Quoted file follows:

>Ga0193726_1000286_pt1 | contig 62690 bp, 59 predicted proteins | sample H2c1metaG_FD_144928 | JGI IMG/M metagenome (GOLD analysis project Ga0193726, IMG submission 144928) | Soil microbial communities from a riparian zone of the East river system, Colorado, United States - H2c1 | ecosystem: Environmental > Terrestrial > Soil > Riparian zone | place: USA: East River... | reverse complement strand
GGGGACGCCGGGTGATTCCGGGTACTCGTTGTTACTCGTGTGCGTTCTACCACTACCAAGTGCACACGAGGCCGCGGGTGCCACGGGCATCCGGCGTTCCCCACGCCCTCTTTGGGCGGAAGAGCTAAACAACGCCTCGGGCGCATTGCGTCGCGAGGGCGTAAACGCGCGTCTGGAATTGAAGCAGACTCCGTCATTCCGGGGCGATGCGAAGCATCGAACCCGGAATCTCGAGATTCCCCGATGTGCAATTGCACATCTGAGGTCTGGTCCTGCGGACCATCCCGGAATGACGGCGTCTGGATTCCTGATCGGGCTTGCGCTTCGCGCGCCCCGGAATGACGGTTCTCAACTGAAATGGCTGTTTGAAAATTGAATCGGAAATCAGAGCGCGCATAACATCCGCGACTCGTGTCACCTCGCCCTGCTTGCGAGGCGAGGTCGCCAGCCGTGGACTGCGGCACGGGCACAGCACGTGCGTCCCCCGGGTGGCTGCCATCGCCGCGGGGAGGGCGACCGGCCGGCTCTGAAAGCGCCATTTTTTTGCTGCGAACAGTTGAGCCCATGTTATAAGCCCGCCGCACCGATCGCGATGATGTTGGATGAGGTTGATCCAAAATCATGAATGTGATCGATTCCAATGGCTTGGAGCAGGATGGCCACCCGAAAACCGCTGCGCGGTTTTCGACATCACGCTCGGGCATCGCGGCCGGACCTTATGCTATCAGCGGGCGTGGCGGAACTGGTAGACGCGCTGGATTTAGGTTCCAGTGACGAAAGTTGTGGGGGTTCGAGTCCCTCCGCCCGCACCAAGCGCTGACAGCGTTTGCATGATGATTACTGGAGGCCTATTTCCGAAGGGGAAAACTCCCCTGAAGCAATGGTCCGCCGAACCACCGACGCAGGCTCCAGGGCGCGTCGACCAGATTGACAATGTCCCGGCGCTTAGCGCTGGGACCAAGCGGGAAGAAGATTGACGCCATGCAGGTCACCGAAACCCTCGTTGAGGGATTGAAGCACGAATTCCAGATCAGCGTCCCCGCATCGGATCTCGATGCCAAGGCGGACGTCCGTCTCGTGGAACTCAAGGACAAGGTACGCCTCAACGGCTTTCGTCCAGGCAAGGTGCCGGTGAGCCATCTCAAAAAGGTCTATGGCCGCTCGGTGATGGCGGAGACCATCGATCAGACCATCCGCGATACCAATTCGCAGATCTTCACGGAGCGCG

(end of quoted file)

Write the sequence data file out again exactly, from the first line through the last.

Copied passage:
>Ga0193726_1000286_pt1 | contig 62690 bp, 59 predicted proteins | sample H2c1metaG_FD_144928 | JGI IMG/M metagenome (GOLD analysis project Ga0193726, IMG submission 144928) | Soil microbial communities from a riparian zone of the East river system, Colorado, United States - H2c1 | ecosystem: Environmental > Terrestrial > Soil > Riparian zone | place: USA: East River... | reverse complement strand
GGGGACGCCGGGTGATTCCGGGTACTCGTTGTTACTCGTGTGCGTTCTACCACTACCAAGTGCACACGAGGCCGCGGGTGCCACGGGCATCCGGCGTTCCCCACGCCCTCTTTGGGCGGAAGAGCTAAACAACGCCTCGGGCGCATTGCGTCGCGAGGGCGTAAACGCGCGTCTGGAATTGAAGCAGACTCCGTCATTCCGGGGCGATGCGAAGCATCGAACCCGGAATCTCGAGATTCCCCGATGTGCAATTGCACATCTGAGGTCTGGTCCTGCGGACCATCCCGGAATGACGGCGTCTGGATTCCTGATCGGGCTTGCGCTTCGCGCGCCCCGGAATGACGGTTCTCAACTGAAATGGCTGTTTGAAAATTGAATCGGAAATCAGAGCGCGCATAACATCCGCGACTCGTGTCACCTCGCCCTGCTTGCGAGGCGAGGTCGCCAGCCGTGGACTGCGGCACGGGCACAGCACGTGCGTCCCCCGGGTGGCTGCCATCGCCGCGGGGAGGGCGACCGGCCGGCTCTGAAAGCGCCATTTTTTTGCTGCGAACAGTTGAGCCCATGTTATAAGCCCGCCGCACCGATCGCGATGATGTTGGATGAGGTTGATCCAAAATCATGAATGTGATCGATTCCAATGGCTTGGAGCAGGATGGCCACCCGAAAACCGCTGCGCGGTTTTCGACATCACGCTCGGGCATCGCGGCCGGACCTTATGCTATCAGCGGGCGTGGCGGAACTGGTAGACGCGCTGGATTTAGGTTCCAGTGACGAAAGTTGTGGGGGTTCGAGTCCCTCCGCCCGCACCAAGCGCTGACAGCGTTTGCATGATGATTACTGGAGGCCTATTTCCGAAGGGGAAAACTCCCCTGAAGCAATGGTCCGCCGAACCACCGACGCAGGCTCCAGGGCGCGTCGACCAGATTGACAATGTCCCGGCGCTTAGCGCTGGGACCAAGCGGGAAGAAGATTGACGCCATGCAGGTCACCGAAACCCTCGTTGAGGGATTGAAGCACGAATTCCAGATCAGCGTCCCCGCATCGGATCTCGATGCCAAGGCGGACGTCCGTCTCGTGGAACTCAAGGACAAGGTACGCCTCAACGGCTTTCGTCCAGGCAAGGTGCCGGTGAGCCATCTCAAAAAGGTCTATGGCCGCTCGGTGATGGCGGAGACCATCGATCAGACCATCCGCGATACCAATTCGCAGATCTTCACGGAGCGCG